12

If ASICs are able to mine BC so fast, why are the creators of these machines even selling them? If they just created them to mine with them themselves, they could get so many BC and in turn make BC worth so much (as BC for the rest of us would be so few in comparison) that they'd theoretically make a hell of a lot more money that way than by actually selling these machines.

What's the hidden agenda with sharing these machines? Do the creators of ASICs think/know that BC is a bubble/fraud and just want to make as much money as possible before people realize that their machines were BS?

9

I can't really answer this without speculation, since I'm not an ASIC developer myself. Please keep that in mind when you're reading this!

There are a two paths that ASIC miner manufacturers have to make a profit.

  • Expend fiat to produce mining equipment
    • Use mining equipment to mine bitcoin
      • Sell bitcoin for profit
        • Profit
    • Accept fiat or bitcoin in exchange for ASIC mining equipment
      • Profit

The shortest path to profit is to sell the device. Existing bitcoin is worth more than non-existing bitcoin right now, especially when that existing bitcoin can be turned into more mining equipment.

Keep in mind that they can also do some of both. While it may not actually be so, it's fair to believe that employees of an ASIC manufacturer are likely to invest in their own product by purchasing one.

9

Similarly, what's the incentive for millers to sell flour? They could just keep the flour, bake bread, and sell the bread themselves. Or why does the farmer sell wheat to the mill? He could just mill it himself, bake bread, and sell that!

The answer is that different people have different abilities and specialities.

The ASIC manufacturers are good at making ASICs. Also, they might be averse to the risk in waiting for the generated bitcoins to be worth as much as the revenue on the devices.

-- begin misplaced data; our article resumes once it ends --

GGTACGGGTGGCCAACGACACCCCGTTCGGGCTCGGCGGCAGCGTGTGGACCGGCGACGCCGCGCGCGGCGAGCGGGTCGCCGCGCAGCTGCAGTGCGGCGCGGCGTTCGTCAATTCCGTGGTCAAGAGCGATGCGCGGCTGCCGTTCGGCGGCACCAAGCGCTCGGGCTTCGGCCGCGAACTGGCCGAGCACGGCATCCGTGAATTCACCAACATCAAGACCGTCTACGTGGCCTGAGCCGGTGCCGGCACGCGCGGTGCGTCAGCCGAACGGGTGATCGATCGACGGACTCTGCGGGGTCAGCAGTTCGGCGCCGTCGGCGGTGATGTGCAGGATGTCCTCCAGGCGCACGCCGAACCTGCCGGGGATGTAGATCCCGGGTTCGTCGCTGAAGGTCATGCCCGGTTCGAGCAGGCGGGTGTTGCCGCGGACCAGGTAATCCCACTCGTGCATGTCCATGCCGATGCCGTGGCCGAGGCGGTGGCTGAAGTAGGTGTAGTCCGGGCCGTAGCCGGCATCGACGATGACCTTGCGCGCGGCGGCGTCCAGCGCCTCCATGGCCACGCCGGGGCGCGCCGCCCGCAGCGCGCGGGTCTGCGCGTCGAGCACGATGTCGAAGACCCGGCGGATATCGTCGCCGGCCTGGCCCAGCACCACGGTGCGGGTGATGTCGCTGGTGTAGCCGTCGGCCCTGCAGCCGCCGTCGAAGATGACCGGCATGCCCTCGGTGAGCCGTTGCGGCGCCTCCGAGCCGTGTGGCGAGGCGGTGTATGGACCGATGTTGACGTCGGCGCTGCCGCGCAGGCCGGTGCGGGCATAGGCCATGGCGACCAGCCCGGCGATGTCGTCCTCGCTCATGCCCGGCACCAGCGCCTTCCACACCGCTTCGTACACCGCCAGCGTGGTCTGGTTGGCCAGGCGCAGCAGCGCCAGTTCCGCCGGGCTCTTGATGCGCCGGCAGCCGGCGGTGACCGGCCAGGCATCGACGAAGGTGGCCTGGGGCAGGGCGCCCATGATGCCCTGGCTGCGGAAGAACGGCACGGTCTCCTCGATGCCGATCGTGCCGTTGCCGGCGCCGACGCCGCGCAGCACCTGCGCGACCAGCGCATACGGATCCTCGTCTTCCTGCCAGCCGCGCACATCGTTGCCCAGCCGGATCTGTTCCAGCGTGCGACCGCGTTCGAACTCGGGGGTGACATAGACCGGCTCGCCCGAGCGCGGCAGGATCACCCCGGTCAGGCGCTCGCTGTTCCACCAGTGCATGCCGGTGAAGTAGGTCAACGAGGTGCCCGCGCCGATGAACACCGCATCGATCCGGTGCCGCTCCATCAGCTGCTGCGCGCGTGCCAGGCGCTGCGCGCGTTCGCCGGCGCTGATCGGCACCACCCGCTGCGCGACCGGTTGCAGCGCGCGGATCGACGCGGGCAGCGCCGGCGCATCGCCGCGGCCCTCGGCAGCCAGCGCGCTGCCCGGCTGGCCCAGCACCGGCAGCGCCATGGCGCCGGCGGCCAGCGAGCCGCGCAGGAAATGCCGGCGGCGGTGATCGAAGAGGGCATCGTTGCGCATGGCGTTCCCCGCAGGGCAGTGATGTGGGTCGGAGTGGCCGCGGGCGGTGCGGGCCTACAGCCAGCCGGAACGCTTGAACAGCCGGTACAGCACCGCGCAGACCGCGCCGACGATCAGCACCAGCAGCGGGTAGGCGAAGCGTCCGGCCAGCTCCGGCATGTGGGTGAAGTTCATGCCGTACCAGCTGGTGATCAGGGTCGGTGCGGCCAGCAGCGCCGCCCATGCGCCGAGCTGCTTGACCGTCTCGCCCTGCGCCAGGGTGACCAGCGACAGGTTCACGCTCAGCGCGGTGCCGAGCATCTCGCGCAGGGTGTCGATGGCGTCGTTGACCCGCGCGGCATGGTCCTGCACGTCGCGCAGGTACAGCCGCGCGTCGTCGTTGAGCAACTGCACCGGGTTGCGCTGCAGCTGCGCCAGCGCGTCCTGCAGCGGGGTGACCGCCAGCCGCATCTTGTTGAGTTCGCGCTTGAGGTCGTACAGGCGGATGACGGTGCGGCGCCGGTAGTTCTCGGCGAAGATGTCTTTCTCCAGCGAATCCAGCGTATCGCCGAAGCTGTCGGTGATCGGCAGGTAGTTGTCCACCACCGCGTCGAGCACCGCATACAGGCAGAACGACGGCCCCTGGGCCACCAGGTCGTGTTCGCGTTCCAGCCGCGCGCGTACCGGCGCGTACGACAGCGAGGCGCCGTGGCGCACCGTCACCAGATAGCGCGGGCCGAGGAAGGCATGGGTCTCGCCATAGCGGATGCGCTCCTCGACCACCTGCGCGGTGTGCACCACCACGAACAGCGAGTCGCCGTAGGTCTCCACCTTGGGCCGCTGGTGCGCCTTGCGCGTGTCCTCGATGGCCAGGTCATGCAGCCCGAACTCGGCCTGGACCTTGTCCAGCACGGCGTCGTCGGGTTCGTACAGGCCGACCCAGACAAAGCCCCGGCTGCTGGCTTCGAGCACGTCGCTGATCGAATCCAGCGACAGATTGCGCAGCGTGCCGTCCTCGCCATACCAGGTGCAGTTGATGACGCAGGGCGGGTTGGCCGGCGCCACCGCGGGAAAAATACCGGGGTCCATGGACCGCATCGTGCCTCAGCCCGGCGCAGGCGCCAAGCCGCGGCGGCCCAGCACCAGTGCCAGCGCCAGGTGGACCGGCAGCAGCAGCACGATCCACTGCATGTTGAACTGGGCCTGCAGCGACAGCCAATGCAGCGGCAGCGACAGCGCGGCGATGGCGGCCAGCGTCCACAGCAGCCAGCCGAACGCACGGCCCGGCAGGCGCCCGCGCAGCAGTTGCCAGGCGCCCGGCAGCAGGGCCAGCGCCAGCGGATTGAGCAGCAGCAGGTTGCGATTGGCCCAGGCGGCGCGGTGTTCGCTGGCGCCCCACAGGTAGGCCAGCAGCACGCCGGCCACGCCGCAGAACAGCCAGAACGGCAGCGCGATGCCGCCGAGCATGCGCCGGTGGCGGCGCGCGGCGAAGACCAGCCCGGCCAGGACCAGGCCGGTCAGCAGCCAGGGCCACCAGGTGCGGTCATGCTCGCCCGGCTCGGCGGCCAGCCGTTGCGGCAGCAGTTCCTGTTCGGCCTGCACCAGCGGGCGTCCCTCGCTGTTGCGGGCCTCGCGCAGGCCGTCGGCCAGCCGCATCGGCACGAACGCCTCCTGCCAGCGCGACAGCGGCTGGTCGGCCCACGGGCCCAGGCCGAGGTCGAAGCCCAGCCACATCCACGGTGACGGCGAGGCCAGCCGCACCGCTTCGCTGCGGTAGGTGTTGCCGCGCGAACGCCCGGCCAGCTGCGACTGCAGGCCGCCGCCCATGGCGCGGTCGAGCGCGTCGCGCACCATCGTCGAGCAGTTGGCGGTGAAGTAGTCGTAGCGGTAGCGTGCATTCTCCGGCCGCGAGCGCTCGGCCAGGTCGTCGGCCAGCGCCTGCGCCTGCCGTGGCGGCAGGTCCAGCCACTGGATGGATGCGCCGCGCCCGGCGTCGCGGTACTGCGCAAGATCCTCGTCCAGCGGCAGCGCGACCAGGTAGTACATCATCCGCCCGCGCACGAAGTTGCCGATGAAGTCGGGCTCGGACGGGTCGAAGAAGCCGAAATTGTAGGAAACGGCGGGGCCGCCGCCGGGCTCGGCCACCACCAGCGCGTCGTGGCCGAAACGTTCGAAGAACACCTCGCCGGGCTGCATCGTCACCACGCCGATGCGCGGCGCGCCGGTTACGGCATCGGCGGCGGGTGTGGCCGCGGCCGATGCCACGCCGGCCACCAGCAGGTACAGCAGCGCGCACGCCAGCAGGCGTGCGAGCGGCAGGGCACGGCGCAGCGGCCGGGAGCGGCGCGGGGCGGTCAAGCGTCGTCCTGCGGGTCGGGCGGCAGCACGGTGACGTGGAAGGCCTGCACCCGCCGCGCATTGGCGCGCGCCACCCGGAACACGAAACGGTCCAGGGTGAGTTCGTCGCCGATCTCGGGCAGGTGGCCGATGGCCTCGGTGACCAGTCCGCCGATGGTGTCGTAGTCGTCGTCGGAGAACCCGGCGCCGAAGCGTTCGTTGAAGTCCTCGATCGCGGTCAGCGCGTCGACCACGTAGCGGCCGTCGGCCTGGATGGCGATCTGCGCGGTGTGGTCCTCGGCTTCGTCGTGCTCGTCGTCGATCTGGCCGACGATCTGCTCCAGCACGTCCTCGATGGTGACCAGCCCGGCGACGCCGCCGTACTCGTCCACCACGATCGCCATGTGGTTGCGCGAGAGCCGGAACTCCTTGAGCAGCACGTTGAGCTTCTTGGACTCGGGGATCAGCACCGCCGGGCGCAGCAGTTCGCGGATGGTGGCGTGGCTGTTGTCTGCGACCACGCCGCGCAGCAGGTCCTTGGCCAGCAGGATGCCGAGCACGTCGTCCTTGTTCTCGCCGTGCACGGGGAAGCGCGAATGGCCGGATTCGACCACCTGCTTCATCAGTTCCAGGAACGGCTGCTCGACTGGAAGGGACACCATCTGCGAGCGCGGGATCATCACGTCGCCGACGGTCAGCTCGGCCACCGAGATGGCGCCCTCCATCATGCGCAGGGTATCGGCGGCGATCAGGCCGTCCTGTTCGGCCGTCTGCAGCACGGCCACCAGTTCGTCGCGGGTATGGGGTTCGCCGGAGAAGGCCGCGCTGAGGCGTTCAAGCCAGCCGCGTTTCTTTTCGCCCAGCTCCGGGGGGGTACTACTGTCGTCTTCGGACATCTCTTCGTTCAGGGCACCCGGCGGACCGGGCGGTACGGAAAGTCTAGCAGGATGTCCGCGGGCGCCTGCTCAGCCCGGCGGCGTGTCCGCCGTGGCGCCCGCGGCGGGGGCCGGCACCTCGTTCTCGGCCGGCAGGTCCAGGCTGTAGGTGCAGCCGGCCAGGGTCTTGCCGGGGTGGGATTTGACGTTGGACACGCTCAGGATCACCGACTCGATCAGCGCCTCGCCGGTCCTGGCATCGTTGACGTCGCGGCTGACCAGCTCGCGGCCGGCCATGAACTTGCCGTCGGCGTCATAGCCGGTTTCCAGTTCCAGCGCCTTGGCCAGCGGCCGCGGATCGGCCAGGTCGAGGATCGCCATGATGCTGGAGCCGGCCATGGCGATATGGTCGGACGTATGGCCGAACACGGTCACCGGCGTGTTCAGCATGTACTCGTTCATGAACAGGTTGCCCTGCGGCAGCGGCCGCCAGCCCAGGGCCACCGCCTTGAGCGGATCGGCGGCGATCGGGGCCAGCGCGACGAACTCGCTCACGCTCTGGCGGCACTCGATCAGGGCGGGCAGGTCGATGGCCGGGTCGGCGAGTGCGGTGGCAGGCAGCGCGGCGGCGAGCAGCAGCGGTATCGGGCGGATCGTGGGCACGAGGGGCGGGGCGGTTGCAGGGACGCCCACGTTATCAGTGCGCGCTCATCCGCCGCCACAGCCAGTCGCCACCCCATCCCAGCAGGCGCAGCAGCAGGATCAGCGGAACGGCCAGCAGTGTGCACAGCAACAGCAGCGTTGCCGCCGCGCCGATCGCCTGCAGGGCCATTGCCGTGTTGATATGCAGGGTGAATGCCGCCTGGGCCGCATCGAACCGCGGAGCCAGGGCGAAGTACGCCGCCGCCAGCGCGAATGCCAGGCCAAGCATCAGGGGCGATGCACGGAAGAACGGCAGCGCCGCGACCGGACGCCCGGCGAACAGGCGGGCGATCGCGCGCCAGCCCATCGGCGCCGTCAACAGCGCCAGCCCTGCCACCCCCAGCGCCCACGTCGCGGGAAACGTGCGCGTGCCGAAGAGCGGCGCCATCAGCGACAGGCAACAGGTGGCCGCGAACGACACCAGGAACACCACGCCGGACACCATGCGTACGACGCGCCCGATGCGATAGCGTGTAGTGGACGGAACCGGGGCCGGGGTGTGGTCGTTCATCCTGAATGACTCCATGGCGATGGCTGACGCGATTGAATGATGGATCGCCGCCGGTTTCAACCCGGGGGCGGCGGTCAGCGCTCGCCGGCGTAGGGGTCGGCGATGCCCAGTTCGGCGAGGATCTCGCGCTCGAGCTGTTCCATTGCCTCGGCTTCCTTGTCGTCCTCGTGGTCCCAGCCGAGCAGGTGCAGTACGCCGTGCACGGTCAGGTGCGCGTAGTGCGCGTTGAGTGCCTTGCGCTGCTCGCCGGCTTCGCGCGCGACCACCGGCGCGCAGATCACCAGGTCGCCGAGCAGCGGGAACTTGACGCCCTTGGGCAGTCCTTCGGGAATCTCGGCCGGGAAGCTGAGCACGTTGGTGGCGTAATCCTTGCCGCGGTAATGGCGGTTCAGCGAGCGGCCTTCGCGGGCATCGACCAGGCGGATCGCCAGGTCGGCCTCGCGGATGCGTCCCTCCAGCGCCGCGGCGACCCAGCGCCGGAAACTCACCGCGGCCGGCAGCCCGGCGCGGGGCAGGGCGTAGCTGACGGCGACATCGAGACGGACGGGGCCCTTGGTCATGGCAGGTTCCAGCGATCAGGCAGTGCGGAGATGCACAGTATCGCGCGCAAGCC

4

When an entity owns 51% of mining power, it is possible to control the network. This is bad for two reasons:

  • People who own bitcoin say, "Those guys might control the network! We should sell our bitcoins!"
  • The government of wherever you do business says, "Finally, a way to control that Bitcoin network! Issue them a court order to keep all transactions from confirming until we draft legislation to prevent Bitcoin payments to terrorist groups."

Obviously, you don't want either of those.

  • How can that be possible (to control the network) if mining tend asintotticaly to 21M ( alias the end of mining ) ? The only control is on early production of coins, not on the allover crypto-economy IMO. – BBJ3 Apr 6 '13 at 19:47
  • Blocks do give miners coins, but that's not their purpose. Their purpose is to keep an ordered list of transactions. By using 51% of the mining power, they can prevent transactions from getting on that list indefinitely. – Nick ODell Apr 6 '13 at 19:54
  • possible but not probable ..., let me ask extensively. See my new Q bit.ly/ZGdfSF – BBJ3 Apr 6 '13 at 20:28
2

every business is composition of CAPEXes and OPEXes vs profit. There are certain places in the world, where electricity and cooling and network access and basic security (main opexes) will be more expensive than profit. The topic of electricity price had been discussed already on BitcoinTalk, since than bitcoin price vs utility price ratio could change. In other words, if it is profitable in your place, it might be complete money loss in another place.

1

Producing an ASIC isn't exactly free. If you think investing $1000 in one of their designs is a risky proposition. Imagine doing the same risk assessment with a few more zeros on that figure.

0

Governments aren't much fond of bitcoins. Taking all of these machines and turning the output into bitcoins, and then turning all those bitcoins into cash, will almost certainly draw looks in your direction.

That, and the boxes probably have non-bitcoin applications.

  • 3
    I'm pretty sure that the ASIC hardware designed for bitcoin does not have any other use (yet). – Highly Irregular Apr 6 '13 at 11:29
  • It's pretty good in converting electricity into heat – Mchl May 19 '13 at 11:57

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